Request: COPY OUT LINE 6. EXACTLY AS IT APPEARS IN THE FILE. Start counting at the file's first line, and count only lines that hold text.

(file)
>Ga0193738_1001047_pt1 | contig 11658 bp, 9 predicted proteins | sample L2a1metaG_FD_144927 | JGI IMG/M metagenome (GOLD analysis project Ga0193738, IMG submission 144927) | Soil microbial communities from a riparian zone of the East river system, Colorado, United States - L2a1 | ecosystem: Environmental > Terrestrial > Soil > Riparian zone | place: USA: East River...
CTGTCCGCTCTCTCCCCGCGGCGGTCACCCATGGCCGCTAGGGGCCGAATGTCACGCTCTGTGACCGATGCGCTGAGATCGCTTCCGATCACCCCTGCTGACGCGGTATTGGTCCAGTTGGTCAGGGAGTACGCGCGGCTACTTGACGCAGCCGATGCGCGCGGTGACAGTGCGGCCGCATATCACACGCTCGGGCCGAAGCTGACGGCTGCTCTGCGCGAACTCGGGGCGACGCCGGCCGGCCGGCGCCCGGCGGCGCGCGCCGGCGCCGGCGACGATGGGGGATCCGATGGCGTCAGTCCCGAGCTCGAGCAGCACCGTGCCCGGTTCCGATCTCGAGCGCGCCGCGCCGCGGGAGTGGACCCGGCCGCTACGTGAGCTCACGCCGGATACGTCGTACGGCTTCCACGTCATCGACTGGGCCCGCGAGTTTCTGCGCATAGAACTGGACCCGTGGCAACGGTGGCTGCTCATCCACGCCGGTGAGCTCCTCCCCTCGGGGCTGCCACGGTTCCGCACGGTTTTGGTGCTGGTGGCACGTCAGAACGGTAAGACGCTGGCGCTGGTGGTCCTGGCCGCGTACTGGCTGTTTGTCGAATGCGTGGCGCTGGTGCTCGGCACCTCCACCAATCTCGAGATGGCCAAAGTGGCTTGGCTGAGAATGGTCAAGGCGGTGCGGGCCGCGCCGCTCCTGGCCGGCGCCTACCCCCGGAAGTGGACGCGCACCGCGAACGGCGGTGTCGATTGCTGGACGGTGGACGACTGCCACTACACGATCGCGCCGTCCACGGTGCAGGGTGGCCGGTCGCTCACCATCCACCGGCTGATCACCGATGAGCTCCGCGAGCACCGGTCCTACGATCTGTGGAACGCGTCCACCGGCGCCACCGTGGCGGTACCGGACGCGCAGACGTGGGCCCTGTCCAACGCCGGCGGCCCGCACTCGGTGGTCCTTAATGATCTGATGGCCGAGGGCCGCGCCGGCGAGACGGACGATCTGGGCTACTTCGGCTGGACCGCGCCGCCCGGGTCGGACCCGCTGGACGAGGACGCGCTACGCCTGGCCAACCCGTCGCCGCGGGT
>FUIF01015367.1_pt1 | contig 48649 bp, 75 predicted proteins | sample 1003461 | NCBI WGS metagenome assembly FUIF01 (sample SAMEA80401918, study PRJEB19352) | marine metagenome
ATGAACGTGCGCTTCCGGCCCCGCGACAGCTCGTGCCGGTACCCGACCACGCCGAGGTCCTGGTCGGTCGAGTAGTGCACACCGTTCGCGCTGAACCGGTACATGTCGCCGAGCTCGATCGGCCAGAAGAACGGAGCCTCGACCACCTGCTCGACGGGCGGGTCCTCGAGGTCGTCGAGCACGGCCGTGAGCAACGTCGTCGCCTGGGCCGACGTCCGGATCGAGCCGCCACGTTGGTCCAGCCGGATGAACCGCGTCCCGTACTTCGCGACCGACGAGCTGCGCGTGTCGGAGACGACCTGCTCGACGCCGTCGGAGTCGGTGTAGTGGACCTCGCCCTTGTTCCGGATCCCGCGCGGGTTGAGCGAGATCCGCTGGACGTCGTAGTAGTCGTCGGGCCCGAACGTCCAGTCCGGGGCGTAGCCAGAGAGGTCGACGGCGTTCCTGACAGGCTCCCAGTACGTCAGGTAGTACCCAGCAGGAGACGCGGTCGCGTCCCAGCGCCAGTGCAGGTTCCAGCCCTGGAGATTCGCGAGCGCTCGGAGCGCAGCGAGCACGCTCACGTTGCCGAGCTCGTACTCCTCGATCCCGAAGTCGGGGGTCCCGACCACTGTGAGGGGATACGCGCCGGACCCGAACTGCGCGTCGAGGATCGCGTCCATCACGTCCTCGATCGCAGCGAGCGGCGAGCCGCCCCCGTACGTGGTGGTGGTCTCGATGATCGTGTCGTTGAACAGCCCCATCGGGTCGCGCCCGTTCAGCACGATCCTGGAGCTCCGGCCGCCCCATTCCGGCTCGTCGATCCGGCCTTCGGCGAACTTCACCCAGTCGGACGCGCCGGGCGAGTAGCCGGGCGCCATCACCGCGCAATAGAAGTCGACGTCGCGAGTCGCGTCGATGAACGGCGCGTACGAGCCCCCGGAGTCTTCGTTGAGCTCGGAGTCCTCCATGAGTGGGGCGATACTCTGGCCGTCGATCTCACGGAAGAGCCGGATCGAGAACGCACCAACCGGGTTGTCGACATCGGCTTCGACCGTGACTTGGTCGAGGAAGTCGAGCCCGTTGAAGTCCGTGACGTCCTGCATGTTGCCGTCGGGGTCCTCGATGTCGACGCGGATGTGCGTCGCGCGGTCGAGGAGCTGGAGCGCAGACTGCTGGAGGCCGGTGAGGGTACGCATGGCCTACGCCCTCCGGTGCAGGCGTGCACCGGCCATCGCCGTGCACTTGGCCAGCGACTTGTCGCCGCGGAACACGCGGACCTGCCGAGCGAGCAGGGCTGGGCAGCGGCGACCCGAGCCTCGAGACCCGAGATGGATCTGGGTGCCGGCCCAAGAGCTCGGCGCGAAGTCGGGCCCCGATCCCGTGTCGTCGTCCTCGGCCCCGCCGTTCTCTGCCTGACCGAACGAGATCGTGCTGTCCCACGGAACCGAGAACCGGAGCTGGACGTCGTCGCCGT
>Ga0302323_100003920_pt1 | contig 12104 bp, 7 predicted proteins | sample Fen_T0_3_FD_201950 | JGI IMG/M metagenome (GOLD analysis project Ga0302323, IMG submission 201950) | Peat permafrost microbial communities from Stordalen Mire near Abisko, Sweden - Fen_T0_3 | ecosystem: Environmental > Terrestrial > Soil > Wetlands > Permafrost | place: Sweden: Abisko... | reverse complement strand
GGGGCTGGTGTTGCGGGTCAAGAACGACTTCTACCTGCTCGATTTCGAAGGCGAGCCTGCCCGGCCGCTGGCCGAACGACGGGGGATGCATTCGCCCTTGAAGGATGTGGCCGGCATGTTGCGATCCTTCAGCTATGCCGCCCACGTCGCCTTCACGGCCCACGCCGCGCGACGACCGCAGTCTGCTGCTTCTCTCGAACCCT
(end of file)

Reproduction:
GGGGCTGGTGTTGCGGGTCAAGAACGACTTCTACCTGCTCGATTTCGAAGGCGAGCCTGCCCGGCCGCTGGCCGAACGACGGGGGATGCATTCGCCCTTGAAGGATGTGGCCGGCATGTTGCGATCCTTCAGCTATGCCGCCCACGTCGCCTTCACGGCCCACGCCGCGCGACGACCGCAGTCTGCTGCTTCTCTCGAACCCT